Power is power, let’s be fair and let’s agree. Whether it is taken legitimately through a plebiscite or usurped through devious means, it is still power. So congratulations are in order to Pravind Jugnauth for the power passed on to him a year ago by his father in the most monarchical way. Incidentally, the same father who, a year ago, had ‘no option but to step down’ in favour of his son as he was too ill to carry on with the mandate he was given, seems to have miraculously recovered. He has just declared that he was prepared to come back as prime minister if ‘the situation called for it’. A word would have to be coined to describe this new hypothetical situation, but thanks for the offer, Dad, and congratulations all the same, Son!
How Pravind Jugnauth fared during his one year in power depends largely on who you ask or – in many cases – who volunteers the information. Those who crawl when their leader asks them to bend – are happy to go as far as telling us that Pravind Jugnauth is ‘a blessing to this country’, some sort of a gift from God for which we should be grateful. For those who are ungrateful, Jugnauth Junior has been a total flop – lax when he needs to be decisive, wading in scandals and unable to assert his authority to get the discipline required for any work to be done. Many independent political observers, like Lindsay Rivière (Weekly 18 Jan, Issue 281), describe him as having no charisma, but being endowed with good intentions. They say he has no vision, but concede that there have been some positive measures taken: smart cities, the minimum wage, the Negative Income Tax and the Metro Express. Alright, alright! I won’t spoil the one-year festivities by arguing against any of these.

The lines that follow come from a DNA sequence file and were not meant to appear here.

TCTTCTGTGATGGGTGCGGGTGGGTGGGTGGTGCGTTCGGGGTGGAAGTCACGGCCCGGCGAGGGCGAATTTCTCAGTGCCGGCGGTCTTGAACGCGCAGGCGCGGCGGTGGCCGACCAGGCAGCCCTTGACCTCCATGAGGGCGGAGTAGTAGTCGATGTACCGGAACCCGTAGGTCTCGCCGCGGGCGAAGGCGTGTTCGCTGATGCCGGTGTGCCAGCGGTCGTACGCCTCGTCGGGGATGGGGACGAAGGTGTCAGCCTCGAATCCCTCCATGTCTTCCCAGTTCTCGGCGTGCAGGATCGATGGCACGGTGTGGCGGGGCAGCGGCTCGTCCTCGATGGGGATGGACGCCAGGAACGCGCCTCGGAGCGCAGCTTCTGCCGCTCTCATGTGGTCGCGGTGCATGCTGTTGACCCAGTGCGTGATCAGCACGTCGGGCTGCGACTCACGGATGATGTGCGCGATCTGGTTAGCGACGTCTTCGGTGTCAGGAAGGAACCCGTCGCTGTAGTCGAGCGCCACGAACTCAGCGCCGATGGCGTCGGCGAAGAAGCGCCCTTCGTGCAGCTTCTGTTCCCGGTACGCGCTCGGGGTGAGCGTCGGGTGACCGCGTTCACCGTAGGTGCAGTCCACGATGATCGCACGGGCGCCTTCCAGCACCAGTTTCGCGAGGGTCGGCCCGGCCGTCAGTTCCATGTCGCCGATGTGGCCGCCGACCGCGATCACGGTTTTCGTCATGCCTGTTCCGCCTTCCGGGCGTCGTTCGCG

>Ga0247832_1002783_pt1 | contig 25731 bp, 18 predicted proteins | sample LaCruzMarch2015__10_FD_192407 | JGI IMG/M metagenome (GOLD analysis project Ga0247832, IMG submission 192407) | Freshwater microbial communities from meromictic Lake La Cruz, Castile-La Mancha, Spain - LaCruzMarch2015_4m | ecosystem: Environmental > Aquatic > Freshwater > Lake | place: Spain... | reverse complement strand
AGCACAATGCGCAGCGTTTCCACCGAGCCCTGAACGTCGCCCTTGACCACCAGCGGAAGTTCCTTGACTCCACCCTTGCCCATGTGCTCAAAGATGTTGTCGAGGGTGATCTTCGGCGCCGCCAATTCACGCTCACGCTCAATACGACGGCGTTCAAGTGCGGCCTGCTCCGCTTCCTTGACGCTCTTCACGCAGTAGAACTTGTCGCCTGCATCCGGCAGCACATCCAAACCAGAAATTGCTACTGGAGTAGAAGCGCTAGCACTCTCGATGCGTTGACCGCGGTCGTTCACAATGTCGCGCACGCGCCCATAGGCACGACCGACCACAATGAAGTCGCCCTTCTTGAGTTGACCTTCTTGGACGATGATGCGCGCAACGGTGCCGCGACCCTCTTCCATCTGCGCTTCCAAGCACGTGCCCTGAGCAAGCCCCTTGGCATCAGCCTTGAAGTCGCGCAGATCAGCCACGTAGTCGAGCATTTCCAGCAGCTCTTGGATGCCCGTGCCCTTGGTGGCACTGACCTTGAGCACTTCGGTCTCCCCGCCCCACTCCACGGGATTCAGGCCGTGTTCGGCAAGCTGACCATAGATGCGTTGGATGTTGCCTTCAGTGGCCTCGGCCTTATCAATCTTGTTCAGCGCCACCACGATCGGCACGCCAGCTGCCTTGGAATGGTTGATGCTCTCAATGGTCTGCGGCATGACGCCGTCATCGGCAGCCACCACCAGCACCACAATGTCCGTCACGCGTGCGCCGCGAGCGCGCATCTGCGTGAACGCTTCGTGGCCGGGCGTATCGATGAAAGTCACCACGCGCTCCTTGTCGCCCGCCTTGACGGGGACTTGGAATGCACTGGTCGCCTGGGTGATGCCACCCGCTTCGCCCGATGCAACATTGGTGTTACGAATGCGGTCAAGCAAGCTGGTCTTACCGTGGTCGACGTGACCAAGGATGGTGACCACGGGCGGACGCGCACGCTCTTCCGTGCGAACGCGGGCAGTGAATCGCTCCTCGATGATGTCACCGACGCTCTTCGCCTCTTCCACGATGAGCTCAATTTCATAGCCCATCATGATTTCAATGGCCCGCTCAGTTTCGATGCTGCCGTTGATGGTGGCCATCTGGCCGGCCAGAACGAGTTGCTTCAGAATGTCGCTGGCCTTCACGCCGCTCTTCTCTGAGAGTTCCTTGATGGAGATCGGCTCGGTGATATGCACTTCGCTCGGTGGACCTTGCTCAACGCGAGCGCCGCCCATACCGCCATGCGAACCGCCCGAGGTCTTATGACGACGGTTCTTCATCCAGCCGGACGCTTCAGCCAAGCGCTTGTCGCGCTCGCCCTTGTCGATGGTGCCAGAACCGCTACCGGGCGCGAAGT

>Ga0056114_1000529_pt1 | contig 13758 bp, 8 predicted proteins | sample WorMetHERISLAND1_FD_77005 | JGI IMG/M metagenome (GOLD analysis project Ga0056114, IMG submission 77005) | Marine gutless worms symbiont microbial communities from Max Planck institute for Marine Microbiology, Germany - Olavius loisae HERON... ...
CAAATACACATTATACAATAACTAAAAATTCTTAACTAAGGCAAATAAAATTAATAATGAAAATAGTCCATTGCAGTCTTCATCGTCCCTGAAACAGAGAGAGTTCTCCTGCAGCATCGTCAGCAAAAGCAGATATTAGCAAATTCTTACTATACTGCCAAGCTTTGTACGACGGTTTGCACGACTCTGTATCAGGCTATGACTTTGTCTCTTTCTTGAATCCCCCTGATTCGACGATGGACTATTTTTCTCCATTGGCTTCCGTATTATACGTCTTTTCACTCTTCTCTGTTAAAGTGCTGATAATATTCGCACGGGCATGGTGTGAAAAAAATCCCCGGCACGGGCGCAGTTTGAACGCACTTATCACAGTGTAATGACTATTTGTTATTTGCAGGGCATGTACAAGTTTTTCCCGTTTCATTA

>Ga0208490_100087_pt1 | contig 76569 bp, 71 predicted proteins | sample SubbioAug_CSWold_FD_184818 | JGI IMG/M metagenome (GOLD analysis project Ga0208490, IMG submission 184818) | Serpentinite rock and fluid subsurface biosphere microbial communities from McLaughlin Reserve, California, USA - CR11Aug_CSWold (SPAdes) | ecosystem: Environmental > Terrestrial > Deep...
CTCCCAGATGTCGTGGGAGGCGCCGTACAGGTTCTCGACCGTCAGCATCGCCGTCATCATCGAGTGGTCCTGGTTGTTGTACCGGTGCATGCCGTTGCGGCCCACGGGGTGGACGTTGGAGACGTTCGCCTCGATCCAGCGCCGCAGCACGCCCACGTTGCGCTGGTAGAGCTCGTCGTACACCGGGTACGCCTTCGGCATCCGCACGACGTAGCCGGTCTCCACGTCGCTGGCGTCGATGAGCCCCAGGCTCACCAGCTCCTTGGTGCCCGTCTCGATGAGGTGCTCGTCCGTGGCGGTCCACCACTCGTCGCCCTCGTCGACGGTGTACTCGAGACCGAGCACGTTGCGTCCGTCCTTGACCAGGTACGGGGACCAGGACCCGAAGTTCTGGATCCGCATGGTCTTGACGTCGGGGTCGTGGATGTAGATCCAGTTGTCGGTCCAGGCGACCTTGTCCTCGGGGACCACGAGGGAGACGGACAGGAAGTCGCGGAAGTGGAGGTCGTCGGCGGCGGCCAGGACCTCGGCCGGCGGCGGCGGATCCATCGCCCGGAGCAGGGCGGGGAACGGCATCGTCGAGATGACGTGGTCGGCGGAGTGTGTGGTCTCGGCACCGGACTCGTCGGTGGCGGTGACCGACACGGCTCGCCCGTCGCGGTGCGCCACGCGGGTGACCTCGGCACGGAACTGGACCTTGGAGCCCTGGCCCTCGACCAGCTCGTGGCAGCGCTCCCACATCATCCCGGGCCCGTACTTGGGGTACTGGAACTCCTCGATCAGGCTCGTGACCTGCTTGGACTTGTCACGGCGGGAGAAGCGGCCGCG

But a track record is not built on a couple of initiatives, daily multiple appearances on our national broadcaster and the hope that people take your word for everything you say. And it is not what colleagues in your party, your father or your wife (pity the mother hasn’t offered an opinion) say about you that matters. It is what international organisations say. In this respect, I have shocking news straight from the Africa Report, which has just come out: According to the Ibrahim Index of African Governance (IIAG), “Mauritius, which traditionally heads up the index because of its stellar performances in political, social and economic indices, finds itself now in the third tier. Mauritius is in the ‘warning signs’ group because of concerns over corruption and a lack of political leadership.”
“Corruption”? “Lack of political leadership”? Come on Africa! We don’t know what corruption means and we have the best leader in the world, elected prime minister in the most democratic way!
Do you recall that the IIAG is the very index we used to constantly beat our chest about, and wallow in the smugness of being the best in Africa instead of comparing ourselves to the rest of the world? I don’t think we will be able to do even that anymore. Not for a while.
Oh, to those chest-beaters who might accuse me of having taken something out of context, I quoted the full statement about Mauritius. And while we have regressed from leader of the pack to the third tier, what about the rest of the continent? Here’s the answer – consider it a parting gift: “Eighteen countries, representing 56% of the continent’s population, are accelerating in their progress according to the IIAG.”
So, I’d really keep that champagne in the fridge. Or even consider returning it to the cellar.
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